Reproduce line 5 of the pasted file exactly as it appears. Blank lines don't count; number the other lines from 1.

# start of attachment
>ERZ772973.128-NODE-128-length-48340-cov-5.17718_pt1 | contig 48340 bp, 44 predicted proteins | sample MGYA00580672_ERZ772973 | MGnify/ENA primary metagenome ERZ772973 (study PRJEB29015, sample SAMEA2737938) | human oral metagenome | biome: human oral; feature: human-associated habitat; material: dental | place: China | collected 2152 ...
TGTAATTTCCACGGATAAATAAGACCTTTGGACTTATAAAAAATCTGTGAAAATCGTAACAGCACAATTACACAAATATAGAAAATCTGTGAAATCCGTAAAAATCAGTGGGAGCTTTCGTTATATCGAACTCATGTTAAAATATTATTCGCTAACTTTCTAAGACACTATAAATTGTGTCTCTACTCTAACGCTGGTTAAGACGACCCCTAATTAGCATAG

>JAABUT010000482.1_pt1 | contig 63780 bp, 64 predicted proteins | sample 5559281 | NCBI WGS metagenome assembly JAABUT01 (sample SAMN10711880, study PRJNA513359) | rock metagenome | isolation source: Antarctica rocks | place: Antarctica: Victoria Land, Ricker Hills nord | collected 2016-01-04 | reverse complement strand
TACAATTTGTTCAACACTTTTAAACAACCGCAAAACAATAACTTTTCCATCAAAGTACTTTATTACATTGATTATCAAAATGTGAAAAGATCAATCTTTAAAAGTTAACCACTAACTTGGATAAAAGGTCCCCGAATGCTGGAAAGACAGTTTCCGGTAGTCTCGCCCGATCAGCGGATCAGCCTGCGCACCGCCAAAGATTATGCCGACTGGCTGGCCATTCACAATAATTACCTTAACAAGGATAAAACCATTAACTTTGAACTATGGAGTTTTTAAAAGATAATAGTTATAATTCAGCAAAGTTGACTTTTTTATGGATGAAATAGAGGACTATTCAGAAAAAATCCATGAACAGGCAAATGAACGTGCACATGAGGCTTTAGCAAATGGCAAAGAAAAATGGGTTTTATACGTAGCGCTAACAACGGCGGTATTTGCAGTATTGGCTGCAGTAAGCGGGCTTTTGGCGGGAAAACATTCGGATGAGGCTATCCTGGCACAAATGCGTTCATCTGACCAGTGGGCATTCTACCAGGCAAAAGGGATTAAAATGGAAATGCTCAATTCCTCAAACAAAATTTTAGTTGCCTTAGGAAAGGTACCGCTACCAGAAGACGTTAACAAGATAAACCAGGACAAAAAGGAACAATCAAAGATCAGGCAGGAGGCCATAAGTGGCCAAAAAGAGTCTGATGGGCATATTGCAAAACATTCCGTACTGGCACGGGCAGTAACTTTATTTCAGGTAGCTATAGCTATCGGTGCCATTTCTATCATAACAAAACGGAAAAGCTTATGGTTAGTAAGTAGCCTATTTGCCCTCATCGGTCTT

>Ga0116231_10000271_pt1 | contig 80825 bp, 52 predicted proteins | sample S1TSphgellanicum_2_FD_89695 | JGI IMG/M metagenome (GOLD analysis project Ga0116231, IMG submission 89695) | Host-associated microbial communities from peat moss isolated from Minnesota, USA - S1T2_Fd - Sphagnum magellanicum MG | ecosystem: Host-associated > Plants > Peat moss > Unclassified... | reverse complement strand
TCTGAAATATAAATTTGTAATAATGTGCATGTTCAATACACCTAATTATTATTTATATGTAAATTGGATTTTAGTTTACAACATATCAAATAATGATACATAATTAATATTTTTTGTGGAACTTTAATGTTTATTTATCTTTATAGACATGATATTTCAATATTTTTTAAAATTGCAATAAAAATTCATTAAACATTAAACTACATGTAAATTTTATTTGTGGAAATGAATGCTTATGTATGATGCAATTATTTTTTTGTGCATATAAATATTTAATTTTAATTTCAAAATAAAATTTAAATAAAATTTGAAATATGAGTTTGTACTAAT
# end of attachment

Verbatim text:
>Ga0116231_10000271_pt1 | contig 80825 bp, 52 predicted proteins | sample S1TSphgellanicum_2_FD_89695 | JGI IMG/M metagenome (GOLD analysis project Ga0116231, IMG submission 89695) | Host-associated microbial communities from peat moss isolated from Minnesota, USA - S1T2_Fd - Sphagnum magellanicum MG | ecosystem: Host-associated > Plants > Peat moss > Unclassified... | reverse complement strand